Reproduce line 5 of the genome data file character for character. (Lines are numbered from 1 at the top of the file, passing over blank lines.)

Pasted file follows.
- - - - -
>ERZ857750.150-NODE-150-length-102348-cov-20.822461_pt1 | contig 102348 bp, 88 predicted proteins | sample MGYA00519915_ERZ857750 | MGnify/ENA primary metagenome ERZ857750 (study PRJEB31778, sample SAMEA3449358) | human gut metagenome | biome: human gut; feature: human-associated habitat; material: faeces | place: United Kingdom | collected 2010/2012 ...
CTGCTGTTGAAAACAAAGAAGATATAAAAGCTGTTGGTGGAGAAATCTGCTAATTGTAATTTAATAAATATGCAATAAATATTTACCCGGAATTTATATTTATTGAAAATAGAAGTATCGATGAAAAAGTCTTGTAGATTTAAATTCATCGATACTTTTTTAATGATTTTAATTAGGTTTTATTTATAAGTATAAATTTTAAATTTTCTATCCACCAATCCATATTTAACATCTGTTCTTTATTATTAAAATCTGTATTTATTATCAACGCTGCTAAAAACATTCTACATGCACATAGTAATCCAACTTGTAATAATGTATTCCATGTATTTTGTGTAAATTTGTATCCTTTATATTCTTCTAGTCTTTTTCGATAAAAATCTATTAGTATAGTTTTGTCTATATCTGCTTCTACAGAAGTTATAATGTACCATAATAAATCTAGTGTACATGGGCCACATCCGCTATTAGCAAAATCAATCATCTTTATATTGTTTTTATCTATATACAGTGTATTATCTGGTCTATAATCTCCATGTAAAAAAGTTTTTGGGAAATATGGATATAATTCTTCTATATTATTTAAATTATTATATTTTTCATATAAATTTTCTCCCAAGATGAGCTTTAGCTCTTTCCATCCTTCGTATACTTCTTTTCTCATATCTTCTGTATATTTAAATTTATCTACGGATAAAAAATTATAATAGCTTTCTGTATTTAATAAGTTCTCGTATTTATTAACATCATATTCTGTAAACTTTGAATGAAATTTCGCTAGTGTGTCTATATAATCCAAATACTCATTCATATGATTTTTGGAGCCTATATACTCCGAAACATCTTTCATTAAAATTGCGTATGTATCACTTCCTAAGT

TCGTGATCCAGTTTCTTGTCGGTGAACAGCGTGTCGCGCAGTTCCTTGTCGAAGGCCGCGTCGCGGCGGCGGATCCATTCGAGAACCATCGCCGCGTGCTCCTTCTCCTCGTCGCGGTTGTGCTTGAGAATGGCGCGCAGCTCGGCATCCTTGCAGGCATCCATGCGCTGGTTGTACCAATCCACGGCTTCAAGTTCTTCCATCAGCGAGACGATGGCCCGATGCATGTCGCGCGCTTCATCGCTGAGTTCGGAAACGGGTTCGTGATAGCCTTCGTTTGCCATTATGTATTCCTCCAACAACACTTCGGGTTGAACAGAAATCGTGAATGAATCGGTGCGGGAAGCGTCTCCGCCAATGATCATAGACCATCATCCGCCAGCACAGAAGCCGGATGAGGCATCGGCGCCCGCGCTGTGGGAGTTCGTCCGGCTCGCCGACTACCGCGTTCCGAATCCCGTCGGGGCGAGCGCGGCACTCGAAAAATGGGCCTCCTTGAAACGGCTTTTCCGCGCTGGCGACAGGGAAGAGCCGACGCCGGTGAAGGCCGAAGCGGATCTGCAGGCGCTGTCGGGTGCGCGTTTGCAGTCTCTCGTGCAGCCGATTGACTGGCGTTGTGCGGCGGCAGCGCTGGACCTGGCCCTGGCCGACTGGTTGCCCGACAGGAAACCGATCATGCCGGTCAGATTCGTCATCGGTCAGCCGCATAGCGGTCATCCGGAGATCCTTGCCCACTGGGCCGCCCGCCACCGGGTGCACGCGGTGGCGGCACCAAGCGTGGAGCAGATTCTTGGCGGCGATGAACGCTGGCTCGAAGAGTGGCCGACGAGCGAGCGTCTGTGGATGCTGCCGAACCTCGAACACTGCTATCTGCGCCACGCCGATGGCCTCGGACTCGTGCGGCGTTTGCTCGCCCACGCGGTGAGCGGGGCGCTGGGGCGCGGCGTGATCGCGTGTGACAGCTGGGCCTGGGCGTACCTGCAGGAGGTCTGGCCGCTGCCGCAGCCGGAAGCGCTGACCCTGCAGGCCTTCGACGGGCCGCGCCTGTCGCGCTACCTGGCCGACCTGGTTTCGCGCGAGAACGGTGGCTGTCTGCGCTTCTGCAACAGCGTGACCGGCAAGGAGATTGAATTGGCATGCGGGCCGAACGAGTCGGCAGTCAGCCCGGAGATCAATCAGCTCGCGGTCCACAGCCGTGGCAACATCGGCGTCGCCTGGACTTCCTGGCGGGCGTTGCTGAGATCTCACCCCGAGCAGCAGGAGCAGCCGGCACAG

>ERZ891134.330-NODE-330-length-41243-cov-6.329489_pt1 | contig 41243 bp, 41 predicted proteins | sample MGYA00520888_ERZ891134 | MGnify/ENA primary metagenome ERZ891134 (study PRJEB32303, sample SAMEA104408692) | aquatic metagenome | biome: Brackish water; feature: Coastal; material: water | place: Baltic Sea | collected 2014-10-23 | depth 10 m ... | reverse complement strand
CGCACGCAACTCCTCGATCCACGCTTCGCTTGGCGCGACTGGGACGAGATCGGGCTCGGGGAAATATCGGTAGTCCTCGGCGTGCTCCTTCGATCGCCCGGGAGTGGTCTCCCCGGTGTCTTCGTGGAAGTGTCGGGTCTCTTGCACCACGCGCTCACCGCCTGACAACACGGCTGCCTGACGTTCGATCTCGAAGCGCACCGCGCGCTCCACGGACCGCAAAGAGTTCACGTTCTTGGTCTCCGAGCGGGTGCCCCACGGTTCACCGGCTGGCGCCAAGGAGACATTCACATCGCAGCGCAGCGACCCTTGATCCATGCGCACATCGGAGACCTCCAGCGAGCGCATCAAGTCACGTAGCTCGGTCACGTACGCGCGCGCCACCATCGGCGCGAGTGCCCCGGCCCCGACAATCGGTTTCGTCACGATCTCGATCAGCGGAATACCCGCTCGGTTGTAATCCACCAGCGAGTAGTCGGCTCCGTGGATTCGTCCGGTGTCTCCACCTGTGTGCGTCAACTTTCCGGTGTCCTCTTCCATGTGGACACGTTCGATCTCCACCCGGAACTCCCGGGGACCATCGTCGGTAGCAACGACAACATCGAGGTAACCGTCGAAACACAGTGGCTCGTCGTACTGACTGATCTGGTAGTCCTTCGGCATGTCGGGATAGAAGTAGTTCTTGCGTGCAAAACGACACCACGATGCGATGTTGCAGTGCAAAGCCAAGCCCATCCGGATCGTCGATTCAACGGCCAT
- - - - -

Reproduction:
CGCACGCAACTCCTCGATCCACGCTTCGCTTGGCGCGACTGGGACGAGATCGGGCTCGGGGAAATATCGGTAGTCCTCGGCGTGCTCCTTCGATCGCCCGGGAGTGGTCTCCCCGGTGTCTTCGTGGAAGTGTCGGGTCTCTTGCACCACGCGCTCACCGCCTGACAACACGGCTGCCTGACGTTCGATCTCGAAGCGCACCGCGCGCTCCACGGACCGCAAAGAGTTCACGTTCTTGGTCTCCGAGCGGGTGCCCCACGGTTCACCGGCTGGCGCCAAGGAGACATTCACATCGCAGCGCAGCGACCCTTGATCCATGCGCACATCGGAGACCTCCAGCGAGCGCATCAAGTCACGTAGCTCGGTCACGTACGCGCGCGCCACCATCGGCGCGAGTGCCCCGGCCCCGACAATCGGTTTCGTCACGATCTCGATCAGCGGAATACCCGCTCGGTTGTAATCCACCAGCGAGTAGTCGGCTCCGTGGATTCGTCCGGTGTCTCCACCTGTGTGCGTCAACTTTCCGGTGTCCTCTTCCATGTGGACACGTTCGATCTCCACCCGGAACTCCCGGGGACCATCGTCGGTAGCAACGACAACATCGAGGTAACCGTCGAAACACAGTGGCTCGTCGTACTGACTGATCTGGTAGTCCTTCGGCATGTCGGGATAGAAGTAGTTCTTGCGTGCAAAACGACACCACGATGCGATGTTGCAGTGCAAAGCCAAGCCCATCCGGATCGTCGATTCAACGGCCAT